Young Leaders Hope for Action After the NATO Summit

By Elsa Barron and the IMCCS Young Leaders Network

Not long after leaders at the 2023 NATO Summit in Vilnius identified climate change as a “defining challenge of our time,” the alliance was called upon to support one of its members facing climate disaster. On August 7th, NATO responded to extreme flooding in Slovenia, providing support that included helicopters, modular bridges, excavators, and engineering expertise from more than five alliance members. As NATO Secretary General Jens Stoltenberg said on a phone call to Slovenia’s Prime Minister,

“The increasing frequency of extreme weather highlights the profound impact of climate change.” 

In light of climate change’s particularly profound impact on young people and increasing importance to NATO, the International Military Council on Climate and Security (IMCCS), with support from the U.S. Mission to NATO, sent us – a delegation of young leaders – to the 2023 NATO Public Forum in Vilnius. Our group included Pau Alvarez Aragones (Spain), Diana Garlytska (Ukraine/ Lithuania), Marieke Jacobs (Netherlands), Michelle Ramirez (United States), George Tavridis (Greece), and Ytze de Vries (Netherlands), accompanied by the Center for Climate and Security’s Elsa Barron and IMCCS Secretary General Sherri Goodman. We entered the Public Forum with a set of climate security priorities identified by a larger young leaders network and left Vilnius with three revitalized recommendations for NATO, below.

First, continued youth engagement is critical, and requires a strategic approach. In the future, we see value in connecting multiple existing youth initiatives across the alliance to create a more diverse network in which young leaders can collaborate to confront and prevent climate change risks. Furthermore, we emphasize the eagerness of young people to take action on non-traditional threats and believe that it is possible to connect young people representing all NATO member states if the right support for such an initiative exists. To move beyond tokenization and toward substantive engagement, young people and other under-represented groups must be involved not only as recipients of knowledge and skills, but also as contributors to decision-making and action-taking.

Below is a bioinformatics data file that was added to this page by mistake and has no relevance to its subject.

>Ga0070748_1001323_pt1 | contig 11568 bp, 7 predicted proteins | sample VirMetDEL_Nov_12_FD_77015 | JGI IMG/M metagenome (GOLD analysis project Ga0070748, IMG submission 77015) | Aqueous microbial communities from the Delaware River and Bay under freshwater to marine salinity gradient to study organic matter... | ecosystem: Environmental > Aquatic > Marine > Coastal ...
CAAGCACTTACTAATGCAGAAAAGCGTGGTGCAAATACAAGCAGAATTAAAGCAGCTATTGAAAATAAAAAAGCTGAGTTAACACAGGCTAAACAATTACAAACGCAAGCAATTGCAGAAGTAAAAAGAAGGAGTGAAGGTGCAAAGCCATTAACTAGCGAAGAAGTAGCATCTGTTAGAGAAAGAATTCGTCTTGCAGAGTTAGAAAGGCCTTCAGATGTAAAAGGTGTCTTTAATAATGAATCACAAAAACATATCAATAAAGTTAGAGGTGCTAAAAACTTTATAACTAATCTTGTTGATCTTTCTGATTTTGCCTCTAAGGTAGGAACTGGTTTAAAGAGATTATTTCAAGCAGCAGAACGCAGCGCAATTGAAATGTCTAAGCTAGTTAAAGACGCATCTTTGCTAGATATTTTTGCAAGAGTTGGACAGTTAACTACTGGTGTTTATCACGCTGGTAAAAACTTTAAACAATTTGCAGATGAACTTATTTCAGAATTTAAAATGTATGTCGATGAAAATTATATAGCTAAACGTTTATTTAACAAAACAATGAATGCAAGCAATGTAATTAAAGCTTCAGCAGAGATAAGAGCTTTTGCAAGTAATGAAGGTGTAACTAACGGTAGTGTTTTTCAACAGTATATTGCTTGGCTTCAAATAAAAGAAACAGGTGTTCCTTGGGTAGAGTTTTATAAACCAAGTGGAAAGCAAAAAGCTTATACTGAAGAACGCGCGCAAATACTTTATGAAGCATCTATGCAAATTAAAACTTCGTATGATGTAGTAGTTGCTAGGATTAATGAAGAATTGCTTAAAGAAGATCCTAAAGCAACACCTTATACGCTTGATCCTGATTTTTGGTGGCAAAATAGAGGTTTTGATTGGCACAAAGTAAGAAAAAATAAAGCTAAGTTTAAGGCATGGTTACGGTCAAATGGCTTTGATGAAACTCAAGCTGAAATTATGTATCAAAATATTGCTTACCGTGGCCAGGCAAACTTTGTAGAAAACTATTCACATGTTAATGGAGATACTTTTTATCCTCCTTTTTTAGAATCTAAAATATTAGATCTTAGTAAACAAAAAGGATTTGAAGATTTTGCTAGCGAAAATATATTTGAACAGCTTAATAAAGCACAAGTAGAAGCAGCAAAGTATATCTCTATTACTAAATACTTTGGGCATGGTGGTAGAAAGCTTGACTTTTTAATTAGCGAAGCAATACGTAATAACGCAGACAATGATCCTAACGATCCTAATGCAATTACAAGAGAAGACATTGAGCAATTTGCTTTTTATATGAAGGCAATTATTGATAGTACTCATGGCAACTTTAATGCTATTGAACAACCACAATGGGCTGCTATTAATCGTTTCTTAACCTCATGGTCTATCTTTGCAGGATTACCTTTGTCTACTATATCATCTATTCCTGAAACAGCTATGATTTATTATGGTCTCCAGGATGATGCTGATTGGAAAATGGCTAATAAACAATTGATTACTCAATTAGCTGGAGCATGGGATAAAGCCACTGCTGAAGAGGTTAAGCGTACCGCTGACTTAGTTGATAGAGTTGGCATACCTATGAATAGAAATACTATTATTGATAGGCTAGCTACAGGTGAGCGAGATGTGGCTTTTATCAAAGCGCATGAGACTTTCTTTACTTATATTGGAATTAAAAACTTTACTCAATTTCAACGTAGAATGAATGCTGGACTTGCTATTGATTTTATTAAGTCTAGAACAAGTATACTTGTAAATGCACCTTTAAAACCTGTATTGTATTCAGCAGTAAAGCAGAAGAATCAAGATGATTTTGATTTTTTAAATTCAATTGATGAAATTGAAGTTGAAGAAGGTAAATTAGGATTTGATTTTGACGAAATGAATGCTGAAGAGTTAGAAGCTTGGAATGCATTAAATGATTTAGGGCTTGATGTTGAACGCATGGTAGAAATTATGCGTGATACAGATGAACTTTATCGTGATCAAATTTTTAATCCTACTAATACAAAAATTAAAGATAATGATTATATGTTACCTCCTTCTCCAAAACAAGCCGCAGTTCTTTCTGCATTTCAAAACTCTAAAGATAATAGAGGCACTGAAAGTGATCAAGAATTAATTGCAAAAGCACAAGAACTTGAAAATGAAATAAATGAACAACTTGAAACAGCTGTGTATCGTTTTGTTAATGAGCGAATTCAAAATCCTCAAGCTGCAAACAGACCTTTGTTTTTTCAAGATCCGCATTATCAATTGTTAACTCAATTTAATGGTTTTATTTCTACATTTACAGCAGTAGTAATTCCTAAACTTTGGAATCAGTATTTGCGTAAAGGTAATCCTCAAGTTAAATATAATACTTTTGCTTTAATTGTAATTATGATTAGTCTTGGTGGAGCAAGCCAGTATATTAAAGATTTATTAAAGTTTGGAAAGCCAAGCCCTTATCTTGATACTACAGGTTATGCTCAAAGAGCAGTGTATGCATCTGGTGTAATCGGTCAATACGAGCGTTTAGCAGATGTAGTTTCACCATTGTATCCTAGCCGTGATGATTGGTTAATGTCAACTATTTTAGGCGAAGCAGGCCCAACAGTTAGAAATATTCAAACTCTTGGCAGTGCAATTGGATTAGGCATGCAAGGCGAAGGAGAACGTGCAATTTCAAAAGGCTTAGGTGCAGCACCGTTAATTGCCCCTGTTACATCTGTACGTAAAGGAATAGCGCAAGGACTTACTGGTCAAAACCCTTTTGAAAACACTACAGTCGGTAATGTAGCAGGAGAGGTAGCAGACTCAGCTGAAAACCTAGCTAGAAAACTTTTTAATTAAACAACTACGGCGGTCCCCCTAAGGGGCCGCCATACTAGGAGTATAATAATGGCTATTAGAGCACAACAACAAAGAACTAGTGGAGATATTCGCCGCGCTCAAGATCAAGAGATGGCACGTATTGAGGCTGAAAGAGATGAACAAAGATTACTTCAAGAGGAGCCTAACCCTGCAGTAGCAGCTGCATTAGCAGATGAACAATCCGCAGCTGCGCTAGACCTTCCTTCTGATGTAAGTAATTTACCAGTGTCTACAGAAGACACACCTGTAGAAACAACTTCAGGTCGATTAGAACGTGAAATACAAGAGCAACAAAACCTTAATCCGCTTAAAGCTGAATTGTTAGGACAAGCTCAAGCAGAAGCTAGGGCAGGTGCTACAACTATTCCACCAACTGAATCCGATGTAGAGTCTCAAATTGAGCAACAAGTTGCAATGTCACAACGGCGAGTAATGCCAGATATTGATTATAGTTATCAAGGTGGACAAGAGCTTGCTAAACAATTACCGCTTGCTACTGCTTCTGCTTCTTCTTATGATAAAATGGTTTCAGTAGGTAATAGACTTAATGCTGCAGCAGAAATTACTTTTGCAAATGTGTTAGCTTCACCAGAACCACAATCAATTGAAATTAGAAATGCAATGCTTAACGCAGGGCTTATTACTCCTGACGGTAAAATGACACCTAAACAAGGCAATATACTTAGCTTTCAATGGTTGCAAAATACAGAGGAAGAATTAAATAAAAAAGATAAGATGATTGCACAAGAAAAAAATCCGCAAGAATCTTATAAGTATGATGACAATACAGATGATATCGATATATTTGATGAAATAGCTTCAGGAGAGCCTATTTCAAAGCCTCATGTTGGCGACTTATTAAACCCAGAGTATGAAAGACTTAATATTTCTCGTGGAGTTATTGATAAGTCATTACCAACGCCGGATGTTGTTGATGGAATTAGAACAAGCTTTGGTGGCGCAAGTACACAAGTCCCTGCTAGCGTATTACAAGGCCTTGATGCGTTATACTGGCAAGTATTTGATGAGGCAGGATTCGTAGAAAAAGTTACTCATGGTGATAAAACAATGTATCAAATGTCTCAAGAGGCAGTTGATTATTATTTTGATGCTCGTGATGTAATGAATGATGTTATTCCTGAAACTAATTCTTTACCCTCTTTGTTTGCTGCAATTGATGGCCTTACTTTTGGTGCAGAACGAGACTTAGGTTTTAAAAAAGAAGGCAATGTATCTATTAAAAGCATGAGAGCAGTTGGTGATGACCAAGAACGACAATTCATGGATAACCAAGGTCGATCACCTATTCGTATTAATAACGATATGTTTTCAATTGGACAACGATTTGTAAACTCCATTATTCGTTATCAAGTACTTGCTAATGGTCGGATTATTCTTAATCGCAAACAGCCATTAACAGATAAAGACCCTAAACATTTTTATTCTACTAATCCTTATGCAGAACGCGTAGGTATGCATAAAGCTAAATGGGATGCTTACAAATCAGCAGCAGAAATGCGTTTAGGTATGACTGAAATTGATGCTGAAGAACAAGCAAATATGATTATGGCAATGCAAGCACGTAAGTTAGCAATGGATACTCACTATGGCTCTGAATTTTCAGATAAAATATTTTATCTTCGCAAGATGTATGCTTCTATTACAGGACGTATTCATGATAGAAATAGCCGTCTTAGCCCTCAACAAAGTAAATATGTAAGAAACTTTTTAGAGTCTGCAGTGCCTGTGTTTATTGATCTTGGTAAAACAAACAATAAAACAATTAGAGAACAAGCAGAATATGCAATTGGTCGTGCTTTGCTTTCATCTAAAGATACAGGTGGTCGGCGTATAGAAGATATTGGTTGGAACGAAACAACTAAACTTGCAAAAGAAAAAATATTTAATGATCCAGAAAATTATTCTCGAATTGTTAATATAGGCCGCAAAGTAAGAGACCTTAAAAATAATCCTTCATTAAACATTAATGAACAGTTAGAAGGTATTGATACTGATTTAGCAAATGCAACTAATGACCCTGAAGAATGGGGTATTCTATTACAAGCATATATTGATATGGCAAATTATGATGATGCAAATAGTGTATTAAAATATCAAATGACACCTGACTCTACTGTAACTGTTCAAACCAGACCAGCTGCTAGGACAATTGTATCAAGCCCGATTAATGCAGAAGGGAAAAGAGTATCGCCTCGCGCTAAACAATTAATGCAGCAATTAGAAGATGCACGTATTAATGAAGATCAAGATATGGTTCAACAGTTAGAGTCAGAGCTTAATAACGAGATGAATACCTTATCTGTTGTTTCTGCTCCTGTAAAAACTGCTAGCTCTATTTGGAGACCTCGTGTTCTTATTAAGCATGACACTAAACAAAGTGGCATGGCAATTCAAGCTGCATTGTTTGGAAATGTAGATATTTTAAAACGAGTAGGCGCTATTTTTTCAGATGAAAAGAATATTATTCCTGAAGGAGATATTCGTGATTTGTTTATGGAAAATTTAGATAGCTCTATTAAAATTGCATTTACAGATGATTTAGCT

Second, it is important to include tangible steps toward action in all conversations about climate security, including high-level dialogues. There are a diversity of solutions already being implemented on the “ground floor” of a climate-affected world. Examples provided by scientists, military personnel, or peacebuilding, humanitarian, and development actors could reinvigorate and inspire policy action. Furthermore, in taking action on climate change, collaboration with Indigenous Peoples is critical. Often some of the most impacted communities, Indigenous Peoples also have deep connections to the land and possess traditional knowledge about its stewardship passed down for generations. The recent acceptance of Finland and Sweden into NATO presents new opportunities for such engagement and the Arctic Council has set a useful model of inclusion of Indigenous Peoples through its six Permanent Participants. The alliance could include permanent seats for Indigenous representatives in high-level conversations on climate security in order to drive more ambitious and inclusive solutions for all.

Third, NATO headquarters and leaders should prioritize engagement with its member states aimed at deepening their action on climate mitigation and adaptation. A suite of documents released at the 2023 NATO Summit provides a launching pad for this needed work. The second edition of the NATO Climate Change and Security Impact Assessment further solidifies the evidence base for the prominence of climate security risks across multiple regions relevant to the alliance and the urgency to act now. A Compendium of Best Practices on climate security action within NATO member states provides a foundation for fruitful collaboration between allies in taking urgent action. The publication of the NATO Greenhouse Gases Emission Mapping and Analytical Methodology is the start of a roadmap for reducing NATO’s emissions to meet its 2050 net zero target, which will help prevent climate change risks from multiplying further. While this emissions target and methodology applies only to NATO as an institutional body and not the militaries of its member states, it represents an opportunity for NATO to provide both the pressure and resources required for its members to follow through on similar commitments. 

As young leaders experiencing climate disasters across our home countries and watching them accelerate at a concerning pace, we know that security is not possible without action on climate change. We urge our leaders to act with this priority top of mind and work to build a world worth our imagination.